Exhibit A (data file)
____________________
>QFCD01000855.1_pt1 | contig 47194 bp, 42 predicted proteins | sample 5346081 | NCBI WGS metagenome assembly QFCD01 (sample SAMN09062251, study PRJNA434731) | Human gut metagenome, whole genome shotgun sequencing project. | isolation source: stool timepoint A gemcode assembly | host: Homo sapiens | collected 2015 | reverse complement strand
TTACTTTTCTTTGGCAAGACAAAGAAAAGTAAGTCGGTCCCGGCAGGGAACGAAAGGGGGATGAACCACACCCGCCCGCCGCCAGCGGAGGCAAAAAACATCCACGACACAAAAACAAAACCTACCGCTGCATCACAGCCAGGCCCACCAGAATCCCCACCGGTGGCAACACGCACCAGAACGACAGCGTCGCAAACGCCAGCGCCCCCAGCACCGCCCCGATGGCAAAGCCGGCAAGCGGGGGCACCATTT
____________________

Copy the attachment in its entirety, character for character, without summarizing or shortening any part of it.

>QFCD01000855.1_pt1 | contig 47194 bp, 42 predicted proteins | sample 5346081 | NCBI WGS metagenome assembly QFCD01 (sample SAMN09062251, study PRJNA434731) | Human gut metagenome, whole genome shotgun sequencing project. | isolation source: stool timepoint A gemcode assembly | host: Homo sapiens | collected 2015 | reverse complement strand
TTACTTTTCTTTGGCAAGACAAAGAAAAGTAAGTCGGTCCCGGCAGGGAACGAAAGGGGGATGAACCACACCCGCCCGCCGCCAGCGGAGGCAAAAAACATCCACGACACAAAAACAAAACCTACCGCTGCATCACAGCCAGGCCCACCAGAATCCCCACCGGTGGCAACACGCACCAGAACGACAGCGTCGCAAACGCCAGCGCCCCCAGCACCGCCCCGATGGCAAAGCCGGCAAGCGGGGGCACCATTT